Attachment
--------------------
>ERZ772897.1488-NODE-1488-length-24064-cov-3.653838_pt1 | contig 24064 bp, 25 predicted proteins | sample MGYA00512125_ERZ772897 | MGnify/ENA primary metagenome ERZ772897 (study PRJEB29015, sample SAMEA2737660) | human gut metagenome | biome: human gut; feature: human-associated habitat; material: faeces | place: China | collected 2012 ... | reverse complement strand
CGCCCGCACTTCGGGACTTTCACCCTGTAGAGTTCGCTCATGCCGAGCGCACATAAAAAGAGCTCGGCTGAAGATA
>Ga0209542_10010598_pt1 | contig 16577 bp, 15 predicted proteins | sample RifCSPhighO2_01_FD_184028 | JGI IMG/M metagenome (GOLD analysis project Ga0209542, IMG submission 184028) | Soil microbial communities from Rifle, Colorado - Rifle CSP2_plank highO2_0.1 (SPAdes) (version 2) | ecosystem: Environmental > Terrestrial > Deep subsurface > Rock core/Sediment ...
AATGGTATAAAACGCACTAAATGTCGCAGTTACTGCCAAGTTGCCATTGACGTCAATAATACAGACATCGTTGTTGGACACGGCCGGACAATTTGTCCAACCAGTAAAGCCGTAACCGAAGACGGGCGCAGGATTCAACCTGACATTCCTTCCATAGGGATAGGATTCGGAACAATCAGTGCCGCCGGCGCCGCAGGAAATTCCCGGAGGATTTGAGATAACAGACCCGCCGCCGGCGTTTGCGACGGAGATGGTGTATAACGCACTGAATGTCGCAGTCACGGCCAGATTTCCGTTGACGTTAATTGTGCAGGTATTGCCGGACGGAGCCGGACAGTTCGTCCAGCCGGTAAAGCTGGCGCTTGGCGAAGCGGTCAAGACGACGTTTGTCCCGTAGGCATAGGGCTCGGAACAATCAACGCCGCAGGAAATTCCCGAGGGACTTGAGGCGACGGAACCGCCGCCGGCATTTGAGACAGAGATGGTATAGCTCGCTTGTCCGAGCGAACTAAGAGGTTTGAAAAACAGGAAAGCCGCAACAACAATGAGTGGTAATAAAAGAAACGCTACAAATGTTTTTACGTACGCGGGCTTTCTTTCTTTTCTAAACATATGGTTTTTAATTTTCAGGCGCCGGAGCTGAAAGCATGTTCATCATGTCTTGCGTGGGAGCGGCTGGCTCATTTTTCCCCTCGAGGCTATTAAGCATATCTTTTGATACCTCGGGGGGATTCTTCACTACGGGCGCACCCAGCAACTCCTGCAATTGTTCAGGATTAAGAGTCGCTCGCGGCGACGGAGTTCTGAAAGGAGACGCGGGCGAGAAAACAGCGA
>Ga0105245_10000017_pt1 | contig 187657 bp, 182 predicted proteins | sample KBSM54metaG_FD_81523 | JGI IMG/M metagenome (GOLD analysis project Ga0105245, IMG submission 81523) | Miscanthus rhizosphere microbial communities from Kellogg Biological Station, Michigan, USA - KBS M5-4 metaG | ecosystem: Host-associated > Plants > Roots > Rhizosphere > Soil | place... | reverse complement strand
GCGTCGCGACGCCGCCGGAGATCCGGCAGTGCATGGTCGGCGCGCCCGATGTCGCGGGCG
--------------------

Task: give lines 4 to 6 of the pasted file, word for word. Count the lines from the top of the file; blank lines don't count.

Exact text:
AATGGTATAAAACGCACTAAATGTCGCAGTTACTGCCAAGTTGCCATTGACGTCAATAATACAGACATCGTTGTTGGACACGGCCGGACAATTTGTCCAACCAGTAAAGCCGTAACCGAAGACGGGCGCAGGATTCAACCTGACATTCCTTCCATAGGGATAGGATTCGGAACAATCAGTGCCGCCGGCGCCGCAGGAAATTCCCGGAGGATTTGAGATAACAGACCCGCCGCCGGCGTTTGCGACGGAGATGGTGTATAACGCACTGAATGTCGCAGTCACGGCCAGATTTCCGTTGACGTTAATTGTGCAGGTATTGCCGGACGGAGCCGGACAGTTCGTCCAGCCGGTAAAGCTGGCGCTTGGCGAAGCGGTCAAGACGACGTTTGTCCCGTAGGCATAGGGCTCGGAACAATCAACGCCGCAGGAAATTCCCGAGGGACTTGAGGCGACGGAACCGCCGCCGGCATTTGAGACAGAGATGGTATAGCTCGCTTGTCCGAGCGAACTAAGAGGTTTGAAAAACAGGAAAGCCGCAACAACAATGAGTGGTAATAAAAGAAACGCTACAAATGTTTTTACGTACGCGGGCTTTCTTTCTTTTCTAAACATATGGTTTTTAATTTTCAGGCGCCGGAGCTGAAAGCATGTTCATCATGTCTTGCGTGGGAGCGGCTGGCTCATTTTTCCCCTCGAGGCTATTAAGCATATCTTTTGATACCTCGGGGGGATTCTTCACTACGGGCGCACCCAGCAACTCCTGCAATTGTTCAGGATTAAGAGTCGCTCGCGGCGACGGAGTTCTGAAAGGAGACGCGGGCGAGAAAACAGCGA
>Ga0105245_10000017_pt1 | contig 187657 bp, 182 predicted proteins | sample KBSM54metaG_FD_81523 | JGI IMG/M metagenome (GOLD analysis project Ga0105245, IMG submission 81523) | Miscanthus rhizosphere microbial communities from Kellogg Biological Station, Michigan, USA - KBS M5-4 metaG | ecosystem: Host-associated > Plants > Roots > Rhizosphere > Soil | place... | reverse complement strand
GCGTCGCGACGCCGCCGGAGATCCGGCAGTGCATGGTCGGCGCGCCCGATGTCGCGGGCG